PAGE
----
There's no way to answer this with any great confidence.
As @Rugnir has noted, the spherical moon and earth were well known already to the Greeks, and there is good reason to think that this was also known in early China and India. If memory serves, it is somewhat unclear whether the ancient Mesopotamians knew this. But in any event, a rotating moon would presumably not speed up this early discovery.
One thing is that the analogy between a rotating moon and the rotating earth might have led somewhat earlier to a strong preference for heliocentric models. These were in fact proposed quite early among the Greeks, but were so annoying to calculate that, in the absence of strong evidence in their favor, they tended not to be followed up effectively. Since at base Copernicus's proposal was a matter of advanced geometry rather than (for instance) algebra, it could have been developed earlier. And if there were a strong preference for such a model, it might well have stuck firmly enough for geometers and astronomers to work out the kinks (as did not happen in European history until relatively late in the 16th century and on into the 17th with Kepler).
In addition, because the moon rotates and thus alters its appearance, the use of lenses to examine its changing faces might have been of significant interest rather earlier than Galileo Galilei.
On the same point, the irregular image of the moon might have led to a much earlier undermining of the "perfection in the heavens" assumption that dominates Ptolemaic astronomy.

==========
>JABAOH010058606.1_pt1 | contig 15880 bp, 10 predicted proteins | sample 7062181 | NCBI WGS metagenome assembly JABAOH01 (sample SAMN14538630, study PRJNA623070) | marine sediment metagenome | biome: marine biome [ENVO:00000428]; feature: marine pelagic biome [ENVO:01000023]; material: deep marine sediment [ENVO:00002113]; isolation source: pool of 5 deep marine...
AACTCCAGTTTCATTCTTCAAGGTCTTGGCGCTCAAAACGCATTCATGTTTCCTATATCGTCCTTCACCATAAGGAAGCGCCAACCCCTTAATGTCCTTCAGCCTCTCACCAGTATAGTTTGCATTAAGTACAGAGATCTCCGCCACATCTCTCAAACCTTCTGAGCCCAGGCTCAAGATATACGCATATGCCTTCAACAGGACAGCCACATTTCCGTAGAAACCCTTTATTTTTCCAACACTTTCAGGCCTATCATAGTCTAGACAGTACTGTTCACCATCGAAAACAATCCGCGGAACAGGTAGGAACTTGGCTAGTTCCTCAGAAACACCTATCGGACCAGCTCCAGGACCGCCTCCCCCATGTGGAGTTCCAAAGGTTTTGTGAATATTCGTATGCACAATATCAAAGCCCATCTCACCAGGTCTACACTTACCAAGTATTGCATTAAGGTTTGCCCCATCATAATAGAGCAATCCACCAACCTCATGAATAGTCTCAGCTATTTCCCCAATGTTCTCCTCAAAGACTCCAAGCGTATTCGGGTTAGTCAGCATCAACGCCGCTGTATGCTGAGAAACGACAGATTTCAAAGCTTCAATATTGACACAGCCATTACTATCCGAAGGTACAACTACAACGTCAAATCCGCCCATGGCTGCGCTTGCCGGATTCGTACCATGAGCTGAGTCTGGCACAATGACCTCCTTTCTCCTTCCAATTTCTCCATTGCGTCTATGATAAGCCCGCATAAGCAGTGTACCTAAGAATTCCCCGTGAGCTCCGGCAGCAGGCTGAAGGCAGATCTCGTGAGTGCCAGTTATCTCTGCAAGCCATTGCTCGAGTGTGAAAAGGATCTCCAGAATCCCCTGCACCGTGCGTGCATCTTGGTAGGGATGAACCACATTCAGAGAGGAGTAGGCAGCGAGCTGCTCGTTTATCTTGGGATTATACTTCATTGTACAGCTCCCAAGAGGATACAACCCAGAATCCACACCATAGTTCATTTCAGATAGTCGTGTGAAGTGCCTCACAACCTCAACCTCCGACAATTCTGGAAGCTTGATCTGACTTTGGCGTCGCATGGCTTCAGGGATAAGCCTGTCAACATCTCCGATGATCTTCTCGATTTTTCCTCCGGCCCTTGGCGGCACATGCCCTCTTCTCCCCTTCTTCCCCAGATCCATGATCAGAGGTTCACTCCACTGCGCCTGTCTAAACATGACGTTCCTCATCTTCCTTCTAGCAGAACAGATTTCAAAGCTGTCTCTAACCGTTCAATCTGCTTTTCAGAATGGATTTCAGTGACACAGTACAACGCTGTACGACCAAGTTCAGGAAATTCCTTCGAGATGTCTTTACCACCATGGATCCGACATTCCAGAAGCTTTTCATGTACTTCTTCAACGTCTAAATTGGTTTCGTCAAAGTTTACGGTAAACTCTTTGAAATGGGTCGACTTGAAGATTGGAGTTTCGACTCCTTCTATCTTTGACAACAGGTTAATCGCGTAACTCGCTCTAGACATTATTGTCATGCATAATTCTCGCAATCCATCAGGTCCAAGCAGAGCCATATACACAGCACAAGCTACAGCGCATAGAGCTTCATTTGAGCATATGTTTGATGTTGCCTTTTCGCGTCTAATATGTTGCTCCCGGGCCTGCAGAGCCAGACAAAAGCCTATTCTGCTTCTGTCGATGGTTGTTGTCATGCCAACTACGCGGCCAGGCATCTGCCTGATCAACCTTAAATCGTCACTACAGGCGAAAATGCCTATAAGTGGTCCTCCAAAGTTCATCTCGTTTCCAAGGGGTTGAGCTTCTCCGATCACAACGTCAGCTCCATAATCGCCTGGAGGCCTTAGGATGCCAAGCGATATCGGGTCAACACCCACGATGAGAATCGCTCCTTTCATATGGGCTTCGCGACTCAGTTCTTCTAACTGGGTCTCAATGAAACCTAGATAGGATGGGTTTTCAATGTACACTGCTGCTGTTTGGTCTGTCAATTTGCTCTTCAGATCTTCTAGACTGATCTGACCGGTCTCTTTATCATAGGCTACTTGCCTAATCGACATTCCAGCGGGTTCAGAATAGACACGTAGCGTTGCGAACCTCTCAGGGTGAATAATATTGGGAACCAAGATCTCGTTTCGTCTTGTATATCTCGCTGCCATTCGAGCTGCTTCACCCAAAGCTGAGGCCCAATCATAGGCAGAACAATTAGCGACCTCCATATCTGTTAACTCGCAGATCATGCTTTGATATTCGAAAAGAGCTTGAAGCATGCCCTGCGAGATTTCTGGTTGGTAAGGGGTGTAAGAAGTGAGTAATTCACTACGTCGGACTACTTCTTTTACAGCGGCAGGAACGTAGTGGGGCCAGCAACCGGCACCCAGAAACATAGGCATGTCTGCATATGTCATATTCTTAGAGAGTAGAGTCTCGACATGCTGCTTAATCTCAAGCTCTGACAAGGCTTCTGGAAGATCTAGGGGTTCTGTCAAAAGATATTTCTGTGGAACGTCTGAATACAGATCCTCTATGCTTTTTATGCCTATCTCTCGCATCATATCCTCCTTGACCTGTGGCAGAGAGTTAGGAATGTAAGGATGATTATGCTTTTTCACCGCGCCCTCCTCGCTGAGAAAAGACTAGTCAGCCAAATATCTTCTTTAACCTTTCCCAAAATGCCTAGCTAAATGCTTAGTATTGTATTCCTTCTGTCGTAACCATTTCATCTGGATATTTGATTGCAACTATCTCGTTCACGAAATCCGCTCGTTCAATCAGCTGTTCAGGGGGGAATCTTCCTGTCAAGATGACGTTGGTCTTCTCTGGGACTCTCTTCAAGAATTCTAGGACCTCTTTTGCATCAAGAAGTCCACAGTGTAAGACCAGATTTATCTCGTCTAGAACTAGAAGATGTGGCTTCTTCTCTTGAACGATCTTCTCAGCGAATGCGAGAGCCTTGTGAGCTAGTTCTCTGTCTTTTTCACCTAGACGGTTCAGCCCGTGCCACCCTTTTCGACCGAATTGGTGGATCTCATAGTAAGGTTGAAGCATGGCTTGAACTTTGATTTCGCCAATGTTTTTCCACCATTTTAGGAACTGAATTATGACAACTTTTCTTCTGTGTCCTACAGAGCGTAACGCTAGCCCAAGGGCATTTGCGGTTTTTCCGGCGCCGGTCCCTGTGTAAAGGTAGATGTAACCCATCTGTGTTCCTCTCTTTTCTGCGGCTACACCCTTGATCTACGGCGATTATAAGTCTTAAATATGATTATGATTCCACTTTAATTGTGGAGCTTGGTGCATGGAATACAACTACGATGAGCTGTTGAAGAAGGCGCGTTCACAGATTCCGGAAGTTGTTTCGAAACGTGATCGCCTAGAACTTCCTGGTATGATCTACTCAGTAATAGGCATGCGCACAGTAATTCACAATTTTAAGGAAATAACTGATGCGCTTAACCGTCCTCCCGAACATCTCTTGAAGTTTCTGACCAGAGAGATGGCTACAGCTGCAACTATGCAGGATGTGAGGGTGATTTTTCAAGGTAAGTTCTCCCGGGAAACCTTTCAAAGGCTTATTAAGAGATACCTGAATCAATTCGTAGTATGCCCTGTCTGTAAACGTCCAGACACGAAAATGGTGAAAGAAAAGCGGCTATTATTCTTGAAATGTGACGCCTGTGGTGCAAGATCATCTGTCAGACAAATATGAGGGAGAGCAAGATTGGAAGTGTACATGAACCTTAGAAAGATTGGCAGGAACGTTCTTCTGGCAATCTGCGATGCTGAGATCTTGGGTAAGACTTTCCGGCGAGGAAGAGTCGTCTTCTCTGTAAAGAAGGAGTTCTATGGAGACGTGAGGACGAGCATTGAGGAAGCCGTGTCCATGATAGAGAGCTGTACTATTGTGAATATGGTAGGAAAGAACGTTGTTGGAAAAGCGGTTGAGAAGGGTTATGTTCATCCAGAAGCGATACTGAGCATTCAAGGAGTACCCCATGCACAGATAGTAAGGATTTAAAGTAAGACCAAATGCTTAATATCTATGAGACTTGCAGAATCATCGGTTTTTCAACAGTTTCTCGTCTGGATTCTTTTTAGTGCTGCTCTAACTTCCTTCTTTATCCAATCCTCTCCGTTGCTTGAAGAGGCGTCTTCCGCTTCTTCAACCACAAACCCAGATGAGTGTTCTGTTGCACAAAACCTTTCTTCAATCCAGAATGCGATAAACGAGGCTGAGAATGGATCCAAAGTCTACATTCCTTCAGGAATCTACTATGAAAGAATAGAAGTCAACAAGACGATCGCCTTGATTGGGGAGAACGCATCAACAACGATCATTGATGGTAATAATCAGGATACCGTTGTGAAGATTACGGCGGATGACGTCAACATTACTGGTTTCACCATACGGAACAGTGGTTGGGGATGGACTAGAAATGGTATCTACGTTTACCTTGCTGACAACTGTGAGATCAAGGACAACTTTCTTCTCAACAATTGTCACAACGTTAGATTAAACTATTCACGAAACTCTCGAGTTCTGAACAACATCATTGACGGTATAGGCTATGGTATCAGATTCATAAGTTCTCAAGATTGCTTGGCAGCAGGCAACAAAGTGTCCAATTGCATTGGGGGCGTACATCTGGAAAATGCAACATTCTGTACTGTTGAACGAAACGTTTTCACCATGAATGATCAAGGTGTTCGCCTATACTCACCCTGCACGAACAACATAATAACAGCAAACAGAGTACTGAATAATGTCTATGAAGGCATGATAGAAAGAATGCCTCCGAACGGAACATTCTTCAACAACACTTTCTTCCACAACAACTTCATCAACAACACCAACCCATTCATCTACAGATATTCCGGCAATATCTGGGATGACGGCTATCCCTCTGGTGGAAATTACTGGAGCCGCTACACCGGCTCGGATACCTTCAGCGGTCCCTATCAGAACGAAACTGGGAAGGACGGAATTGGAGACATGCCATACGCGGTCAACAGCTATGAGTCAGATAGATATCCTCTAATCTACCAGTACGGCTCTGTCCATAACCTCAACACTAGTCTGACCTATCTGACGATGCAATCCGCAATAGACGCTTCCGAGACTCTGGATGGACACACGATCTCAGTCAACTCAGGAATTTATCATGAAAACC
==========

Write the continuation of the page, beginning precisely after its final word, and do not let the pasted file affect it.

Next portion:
Cultures do tend to come up with notions about what the moon looks like, and develop mythological conceptions and descriptions. In Japan and parts of the Americas, the moon looks like a rabbit -- in Japan, it's a rabbit pounding mochi rice. In Europe, an old man's face is more common, though there are of course other notions.
I suggest that the changing faces of the moon would be classified and named, on the model of constellations. Within any given culture, a "rabbit moon" would differ from a "scorpion moon" or a "flower moon," or whatever. Each would then generate a range of mythological conceptions and stories.
These might in some cases have relatively concrete effects. For instance, it is quite common to ascribe both vulpine (wolf-like) and insane qualities to a full moon (thus luna-tics and werewolves). With a rotating moon, you might well get these kinds of ideas ascribed to particular faces of the moon rather than its phases.
More interestingly, I suspect you'd get both: a scorpion moon at the waxing half is understood to be especially dangerous, a full flower moon is especially calming, and so forth.
If I were doing this for a story, I'd probably come up with a bunch of images and concepts for the faces, then work out their notional implications at especially strong phases. But I don't know if you can get decent images of what the moon would look like -- of course, you don't have to use our moon.
Note that in many ways the moon will take on a considerably stronger role in astrological thought, but whether that's of use to you depends on whether you're planning to work out anything much in the way of astrology in the first place.